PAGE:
With the Leonardo cargo module bolted tight into the payload bay and astronaut Rick “C.J.” Sturckow in the commander’s seat, Discovery pursued the space station for two days before linking up with the orbiting laboratory.

Pilot Kevin Ford and Mission Specialists Jose Hernandez and Nicole Stott marked their first days in space during STS-128. Along with veteran commander Sturckow, Mission Specialists Patrick Forrester, Danny Olivas and Christer Fuglesang brought a wealth of spaceflight experience to the flight.

The first task of STS-128’s extensive mission manifest wrapped up soon after docking as Stott joined the station’s Expedition 20 crew and station resident Tim Kopra took Stott’s slot on the shuttle.

Crews on the shuttle and station numbered 13 in all and included astronauts from the U.S., Canada, Sweden, and Belgium and cosmonauts from Russia.

Leonardo, one of the multi-purpose logistics modules NASA uses to carry large racks to and from the station, was the star of Discovery’s fourth day in orbit. Ford and Michael Barratt used the robotic arm from the space station to lift the 21-foot-long Leonardo from its cradle inside Discovery and connect it directly to the station, clearing the way for about a week of moving work for the crew members.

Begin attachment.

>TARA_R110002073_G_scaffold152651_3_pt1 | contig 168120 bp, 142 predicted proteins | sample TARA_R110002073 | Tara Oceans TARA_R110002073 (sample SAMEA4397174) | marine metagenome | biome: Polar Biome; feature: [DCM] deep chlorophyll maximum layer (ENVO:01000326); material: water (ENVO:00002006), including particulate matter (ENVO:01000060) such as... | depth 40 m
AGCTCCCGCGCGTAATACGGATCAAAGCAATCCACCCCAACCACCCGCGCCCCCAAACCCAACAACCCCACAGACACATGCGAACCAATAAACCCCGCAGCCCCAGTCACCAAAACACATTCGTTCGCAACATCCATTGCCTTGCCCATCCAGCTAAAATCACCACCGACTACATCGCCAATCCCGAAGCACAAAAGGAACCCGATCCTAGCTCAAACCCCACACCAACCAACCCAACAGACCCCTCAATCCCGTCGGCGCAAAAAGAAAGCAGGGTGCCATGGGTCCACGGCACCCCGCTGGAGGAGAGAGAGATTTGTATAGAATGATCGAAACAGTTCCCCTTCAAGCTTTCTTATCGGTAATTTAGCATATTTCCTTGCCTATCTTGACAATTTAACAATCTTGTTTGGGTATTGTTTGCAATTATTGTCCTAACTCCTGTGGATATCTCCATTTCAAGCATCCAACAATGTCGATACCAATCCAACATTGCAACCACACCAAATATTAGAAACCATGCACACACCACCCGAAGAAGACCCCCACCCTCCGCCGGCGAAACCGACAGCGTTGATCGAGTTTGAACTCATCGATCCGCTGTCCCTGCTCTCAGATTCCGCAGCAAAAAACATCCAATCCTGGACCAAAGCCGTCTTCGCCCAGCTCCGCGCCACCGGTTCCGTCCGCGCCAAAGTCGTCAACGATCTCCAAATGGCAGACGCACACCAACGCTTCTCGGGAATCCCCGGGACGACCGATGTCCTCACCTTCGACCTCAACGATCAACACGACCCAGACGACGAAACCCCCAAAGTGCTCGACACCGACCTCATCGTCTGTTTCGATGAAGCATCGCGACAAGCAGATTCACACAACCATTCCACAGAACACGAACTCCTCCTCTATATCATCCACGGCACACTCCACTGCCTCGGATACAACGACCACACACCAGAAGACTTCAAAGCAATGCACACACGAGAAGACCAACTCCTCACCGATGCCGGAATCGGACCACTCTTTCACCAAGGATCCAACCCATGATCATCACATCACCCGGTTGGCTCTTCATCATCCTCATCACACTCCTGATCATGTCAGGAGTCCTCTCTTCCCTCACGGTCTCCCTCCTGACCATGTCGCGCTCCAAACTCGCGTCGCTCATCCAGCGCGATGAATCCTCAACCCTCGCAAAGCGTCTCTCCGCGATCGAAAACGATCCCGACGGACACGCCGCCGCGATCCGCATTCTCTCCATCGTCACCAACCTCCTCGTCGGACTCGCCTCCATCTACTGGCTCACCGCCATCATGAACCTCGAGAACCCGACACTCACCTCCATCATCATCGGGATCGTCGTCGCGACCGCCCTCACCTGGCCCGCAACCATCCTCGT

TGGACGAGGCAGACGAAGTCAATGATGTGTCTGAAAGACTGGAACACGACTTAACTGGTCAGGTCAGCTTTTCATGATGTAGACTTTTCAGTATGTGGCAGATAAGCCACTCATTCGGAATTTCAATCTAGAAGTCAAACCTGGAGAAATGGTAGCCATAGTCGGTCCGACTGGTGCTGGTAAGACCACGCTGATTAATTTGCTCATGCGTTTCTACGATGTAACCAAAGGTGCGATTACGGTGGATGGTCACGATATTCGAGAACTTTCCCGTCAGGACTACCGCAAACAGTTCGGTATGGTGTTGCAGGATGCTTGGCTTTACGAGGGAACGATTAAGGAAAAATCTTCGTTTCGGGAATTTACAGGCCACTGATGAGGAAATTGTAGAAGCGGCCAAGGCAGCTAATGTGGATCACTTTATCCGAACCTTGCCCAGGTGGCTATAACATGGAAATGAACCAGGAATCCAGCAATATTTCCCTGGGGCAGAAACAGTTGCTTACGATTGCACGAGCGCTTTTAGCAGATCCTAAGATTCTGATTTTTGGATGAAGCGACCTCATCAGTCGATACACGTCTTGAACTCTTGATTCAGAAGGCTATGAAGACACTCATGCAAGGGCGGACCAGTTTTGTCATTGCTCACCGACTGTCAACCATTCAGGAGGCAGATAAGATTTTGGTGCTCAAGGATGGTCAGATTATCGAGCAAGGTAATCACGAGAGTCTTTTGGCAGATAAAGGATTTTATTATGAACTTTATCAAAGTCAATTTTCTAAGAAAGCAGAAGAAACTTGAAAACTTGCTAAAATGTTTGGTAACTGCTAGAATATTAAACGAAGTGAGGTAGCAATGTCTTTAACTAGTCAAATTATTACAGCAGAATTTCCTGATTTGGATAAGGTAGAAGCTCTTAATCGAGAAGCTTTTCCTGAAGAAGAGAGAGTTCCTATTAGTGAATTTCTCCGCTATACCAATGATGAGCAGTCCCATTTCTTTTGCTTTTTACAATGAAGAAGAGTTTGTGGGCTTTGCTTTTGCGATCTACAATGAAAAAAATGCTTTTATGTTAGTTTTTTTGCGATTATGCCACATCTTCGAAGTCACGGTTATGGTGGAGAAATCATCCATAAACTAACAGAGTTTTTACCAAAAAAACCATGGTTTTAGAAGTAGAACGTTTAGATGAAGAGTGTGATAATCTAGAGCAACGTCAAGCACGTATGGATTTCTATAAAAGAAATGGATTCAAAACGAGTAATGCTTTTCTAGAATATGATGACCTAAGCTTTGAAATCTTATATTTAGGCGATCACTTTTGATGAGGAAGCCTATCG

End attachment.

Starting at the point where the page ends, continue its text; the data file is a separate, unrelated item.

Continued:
Spacewalker Olivas stepped outside the station along with Stott for the first of three spacewalks slated for STS-128. With crew members outfitting the inside of the station, the two spacewalkers set out for some upkeep tasks on the outside. Assisted by the station’s robotic arm, known as Canadarm 2, Olivas and Stott removed an empty ammonia tank from the truss. The station uses ammonia to cool its sophisticated system of equipment. The astronauts also took two experiments off the outside of the European Space Agency’s Columbus laboratory module.

Inside the station, the Colbert treadmill was moved into its new home in space. The treadmill is a new exercise machine that station residents will use to stay fit while in the weightlessness of space. It gained notoriety when NASA named it after Comedy Central comedian and faux newscaster Stephen Colbert following an online NASA poll to name a new station module. The exercise equipment is more advanced than the treadmill already on the station. For example, it allows astronauts to run as fast as an Olympic sprinter. The treadmill is mounted on a system to prevent the vibrations from shaking the station as it floats through space.